Flying Blind lobby card FThe next Pine-Thomas film was already in production before Forced Landing’s release. Flying Blind was produced from mid-June to early July, previewed August 15, and released August 29, 1941, and is considered the best of the bunch. This aviation spy melodrama involves a pilot, again played by Arlen, who runs a honeymoon air service for elopers. After discovering a pair of foreign spies among his passengers, the pilot breaks up an attempted sabotage. Reviewers thought the film provided good program value and surefire audience entertainment. One reviewer noted that Tiomkin’s score was packed with dramatic color. (The film’s wedding and honeymoon sequence is described in the May 2005 article, “Wedding Music by Dimitri Tiomkin.”) The film opens with a view from the cockpit of a plane landing in Las Vegas accompanied by a jazzy syncopated foxtrot by Tiomkin. Sparsely scored—a full ten minutes passes before the next music cue—the bulk of the score is heard in the last two reels. Until then, the flying sequences are dubbed with noisy airplane engine drones sans music. The score is then used to maximum effect in the cue, “Trouble is Coming.” The thrill of the descending plane is accentuated by the music as it builds before going out as the plane slides to a halt on the ground. After Arlen finally confesses to the girl that he loves her, a long musical sequence begins when a passenger says “I’ve got an idea,” and tries to build a fire to signal rescuers. Here, Tiomkin is handed a scene composers relish, one in which music can, and does, make a difference. There is a magical moment as the strings and harp murmur and present a glimmer of hope. The fire catches and spreads and we’re off to the races and a rousing climax. Pine and Thomas have the audience in hand as Tiomkin throws in fight (between Arlen and Roger Pryor) and flight music as the plane emerges from the fire.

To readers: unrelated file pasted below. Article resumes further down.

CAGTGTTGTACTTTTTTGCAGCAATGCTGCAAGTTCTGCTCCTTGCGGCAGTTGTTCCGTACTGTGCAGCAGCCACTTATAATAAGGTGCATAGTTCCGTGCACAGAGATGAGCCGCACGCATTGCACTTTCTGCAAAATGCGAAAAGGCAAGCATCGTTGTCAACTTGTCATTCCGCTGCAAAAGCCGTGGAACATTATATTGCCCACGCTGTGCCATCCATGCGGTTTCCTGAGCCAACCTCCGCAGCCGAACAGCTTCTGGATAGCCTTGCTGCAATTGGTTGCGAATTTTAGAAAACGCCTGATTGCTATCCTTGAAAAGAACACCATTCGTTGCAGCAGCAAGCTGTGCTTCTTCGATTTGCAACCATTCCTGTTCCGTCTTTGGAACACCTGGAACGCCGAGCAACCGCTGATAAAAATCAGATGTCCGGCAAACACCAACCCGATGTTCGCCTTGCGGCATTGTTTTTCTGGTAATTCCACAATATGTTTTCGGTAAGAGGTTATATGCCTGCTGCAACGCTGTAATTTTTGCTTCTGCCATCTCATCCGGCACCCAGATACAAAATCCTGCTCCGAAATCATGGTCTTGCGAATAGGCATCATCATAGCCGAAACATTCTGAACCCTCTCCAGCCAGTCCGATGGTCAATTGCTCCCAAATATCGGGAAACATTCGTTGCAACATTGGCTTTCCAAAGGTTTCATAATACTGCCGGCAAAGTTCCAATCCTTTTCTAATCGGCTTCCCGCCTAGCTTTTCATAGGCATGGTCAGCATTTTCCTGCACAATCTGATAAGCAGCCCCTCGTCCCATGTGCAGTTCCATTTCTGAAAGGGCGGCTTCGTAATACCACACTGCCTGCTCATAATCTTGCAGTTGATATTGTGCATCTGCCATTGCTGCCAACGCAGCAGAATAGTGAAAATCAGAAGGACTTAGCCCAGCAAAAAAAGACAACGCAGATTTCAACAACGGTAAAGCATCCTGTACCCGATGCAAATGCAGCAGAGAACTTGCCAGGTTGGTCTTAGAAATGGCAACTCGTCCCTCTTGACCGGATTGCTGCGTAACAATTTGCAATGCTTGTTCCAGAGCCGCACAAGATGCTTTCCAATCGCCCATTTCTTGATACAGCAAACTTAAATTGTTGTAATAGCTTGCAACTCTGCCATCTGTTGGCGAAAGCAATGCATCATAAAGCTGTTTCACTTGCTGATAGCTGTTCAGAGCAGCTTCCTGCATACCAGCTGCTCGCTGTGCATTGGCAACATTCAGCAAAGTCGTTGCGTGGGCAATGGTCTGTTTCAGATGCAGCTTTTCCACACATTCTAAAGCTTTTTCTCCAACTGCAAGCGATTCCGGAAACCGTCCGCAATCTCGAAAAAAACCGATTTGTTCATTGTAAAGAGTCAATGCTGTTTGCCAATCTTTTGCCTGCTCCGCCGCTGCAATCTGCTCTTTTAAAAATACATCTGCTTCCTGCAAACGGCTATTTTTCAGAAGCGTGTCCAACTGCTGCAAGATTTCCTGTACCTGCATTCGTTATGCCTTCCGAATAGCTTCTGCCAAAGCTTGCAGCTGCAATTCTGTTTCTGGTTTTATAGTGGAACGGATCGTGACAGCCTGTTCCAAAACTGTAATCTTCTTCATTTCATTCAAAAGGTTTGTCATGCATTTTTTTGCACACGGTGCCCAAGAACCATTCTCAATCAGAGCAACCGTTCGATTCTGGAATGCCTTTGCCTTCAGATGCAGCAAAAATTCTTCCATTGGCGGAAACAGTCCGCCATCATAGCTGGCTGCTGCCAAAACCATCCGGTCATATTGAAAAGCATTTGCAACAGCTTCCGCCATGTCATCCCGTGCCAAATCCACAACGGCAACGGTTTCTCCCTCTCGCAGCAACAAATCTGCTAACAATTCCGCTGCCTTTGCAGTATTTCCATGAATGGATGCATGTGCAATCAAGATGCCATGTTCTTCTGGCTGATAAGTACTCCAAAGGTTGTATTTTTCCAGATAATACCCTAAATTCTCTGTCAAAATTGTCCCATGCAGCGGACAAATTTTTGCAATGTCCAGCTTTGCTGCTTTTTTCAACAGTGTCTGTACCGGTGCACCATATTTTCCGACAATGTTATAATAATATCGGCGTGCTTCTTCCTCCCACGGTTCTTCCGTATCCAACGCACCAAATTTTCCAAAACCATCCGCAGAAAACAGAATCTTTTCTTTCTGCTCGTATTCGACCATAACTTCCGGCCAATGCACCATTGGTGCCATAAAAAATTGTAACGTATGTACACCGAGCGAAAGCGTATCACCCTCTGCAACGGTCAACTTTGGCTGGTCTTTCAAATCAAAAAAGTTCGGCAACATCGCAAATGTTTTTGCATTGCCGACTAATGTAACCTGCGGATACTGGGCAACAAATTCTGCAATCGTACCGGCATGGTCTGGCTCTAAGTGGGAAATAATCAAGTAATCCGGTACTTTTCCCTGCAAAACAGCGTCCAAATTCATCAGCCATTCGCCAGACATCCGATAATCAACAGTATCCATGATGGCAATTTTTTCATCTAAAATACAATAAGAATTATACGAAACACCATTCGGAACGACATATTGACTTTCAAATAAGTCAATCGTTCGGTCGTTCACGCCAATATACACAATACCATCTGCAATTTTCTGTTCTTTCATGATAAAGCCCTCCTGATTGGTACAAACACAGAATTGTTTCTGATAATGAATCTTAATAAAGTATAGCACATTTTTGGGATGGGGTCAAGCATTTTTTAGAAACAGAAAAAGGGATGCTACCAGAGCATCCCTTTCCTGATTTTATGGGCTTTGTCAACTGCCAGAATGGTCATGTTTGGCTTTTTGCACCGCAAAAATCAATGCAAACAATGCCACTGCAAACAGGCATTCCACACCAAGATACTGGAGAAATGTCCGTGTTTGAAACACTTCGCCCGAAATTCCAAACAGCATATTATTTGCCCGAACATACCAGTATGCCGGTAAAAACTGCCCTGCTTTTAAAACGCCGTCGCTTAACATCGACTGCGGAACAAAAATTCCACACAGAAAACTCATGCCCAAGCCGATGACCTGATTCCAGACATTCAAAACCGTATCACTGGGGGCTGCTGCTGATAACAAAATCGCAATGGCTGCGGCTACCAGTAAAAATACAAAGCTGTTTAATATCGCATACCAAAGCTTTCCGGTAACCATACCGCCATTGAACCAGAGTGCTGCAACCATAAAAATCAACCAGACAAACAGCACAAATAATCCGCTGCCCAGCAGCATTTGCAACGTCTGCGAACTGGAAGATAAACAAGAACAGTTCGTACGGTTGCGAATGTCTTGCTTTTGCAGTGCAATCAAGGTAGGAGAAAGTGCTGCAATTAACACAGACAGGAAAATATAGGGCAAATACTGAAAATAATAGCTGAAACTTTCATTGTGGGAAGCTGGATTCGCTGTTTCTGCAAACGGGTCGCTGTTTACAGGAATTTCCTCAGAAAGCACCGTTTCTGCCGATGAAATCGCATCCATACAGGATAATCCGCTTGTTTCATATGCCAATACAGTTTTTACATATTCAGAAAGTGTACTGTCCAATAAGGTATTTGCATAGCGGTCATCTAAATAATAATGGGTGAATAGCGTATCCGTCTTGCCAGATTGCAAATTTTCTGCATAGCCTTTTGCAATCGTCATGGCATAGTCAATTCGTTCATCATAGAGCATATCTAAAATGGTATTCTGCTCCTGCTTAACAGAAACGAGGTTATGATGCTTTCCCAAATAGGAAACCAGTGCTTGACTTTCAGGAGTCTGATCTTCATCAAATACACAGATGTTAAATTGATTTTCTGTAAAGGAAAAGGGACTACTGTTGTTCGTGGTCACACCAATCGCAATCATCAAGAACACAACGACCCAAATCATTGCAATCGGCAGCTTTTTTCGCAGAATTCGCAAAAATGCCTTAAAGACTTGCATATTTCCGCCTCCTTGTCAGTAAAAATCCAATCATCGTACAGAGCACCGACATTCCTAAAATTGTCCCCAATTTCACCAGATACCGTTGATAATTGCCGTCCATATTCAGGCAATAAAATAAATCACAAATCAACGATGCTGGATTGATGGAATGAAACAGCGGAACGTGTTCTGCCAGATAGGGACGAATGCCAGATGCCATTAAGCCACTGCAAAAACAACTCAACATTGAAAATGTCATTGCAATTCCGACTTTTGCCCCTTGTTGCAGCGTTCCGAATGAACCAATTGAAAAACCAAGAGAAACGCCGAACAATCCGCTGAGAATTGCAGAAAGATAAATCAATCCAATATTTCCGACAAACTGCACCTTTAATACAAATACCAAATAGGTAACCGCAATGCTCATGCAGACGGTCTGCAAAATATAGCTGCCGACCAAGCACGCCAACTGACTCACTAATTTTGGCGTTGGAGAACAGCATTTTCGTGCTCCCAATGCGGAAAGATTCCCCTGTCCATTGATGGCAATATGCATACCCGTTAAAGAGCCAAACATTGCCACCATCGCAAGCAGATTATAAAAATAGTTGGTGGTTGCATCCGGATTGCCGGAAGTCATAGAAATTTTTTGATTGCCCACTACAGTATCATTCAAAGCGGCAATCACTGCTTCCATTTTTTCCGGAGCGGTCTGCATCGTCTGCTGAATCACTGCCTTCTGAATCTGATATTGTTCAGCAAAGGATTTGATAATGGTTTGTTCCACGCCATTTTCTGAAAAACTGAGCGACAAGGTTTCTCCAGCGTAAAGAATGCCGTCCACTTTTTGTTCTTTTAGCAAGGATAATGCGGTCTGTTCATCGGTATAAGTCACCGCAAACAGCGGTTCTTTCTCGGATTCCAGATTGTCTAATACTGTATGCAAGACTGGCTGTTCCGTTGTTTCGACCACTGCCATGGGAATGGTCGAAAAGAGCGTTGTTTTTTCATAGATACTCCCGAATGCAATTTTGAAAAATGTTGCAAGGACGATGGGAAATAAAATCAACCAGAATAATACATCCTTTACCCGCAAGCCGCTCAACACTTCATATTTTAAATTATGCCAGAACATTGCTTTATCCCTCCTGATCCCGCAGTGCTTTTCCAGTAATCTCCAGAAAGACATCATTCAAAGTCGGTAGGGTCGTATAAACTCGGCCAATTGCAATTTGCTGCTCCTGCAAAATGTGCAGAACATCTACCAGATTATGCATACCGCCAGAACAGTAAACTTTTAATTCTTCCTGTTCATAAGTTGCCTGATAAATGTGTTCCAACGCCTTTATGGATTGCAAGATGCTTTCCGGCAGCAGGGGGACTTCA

Flying Blind lobby card G


Parting ways

Pine and Thomas produced approximately sixty pictures until Pine’s death in 1955. By signing the same experienced talent picture after picture, they were successful at controlling costs. Actors Richard Arlen and Jean Parker, cameraman Fred Jackman, and composers Alexander Laszlo and Darrell Calker were Pine-Thomas regulars. After Flying Blind, Tiomkin moved on to the war documentaries and did not work on another “Dollar Bills” production.

Flying Blind and Forced Landing were acquired by Screencraft Pictures in 1951. The legal ramifications of that sale may account for the pictures’ relative scarcity on the video and DVD market.

Sources

  • The Dimitri Tiomkin collection at the University of Southern California
  • American Film Institute catalogs
  • Paramount press sheets consulted at the Margaret Herrick Library
  • Engulfed: The Death of Paramount Pictures and the Birth of Corporate Hollywood by Bernard F. Dick (University of Kentucky, 2001)
  • “Hollywood’s Dollar Bills,” Esquire (June 1945)
  • “David Chudnow / Music Director,” obituary in weekly Variety (May 27, 2002)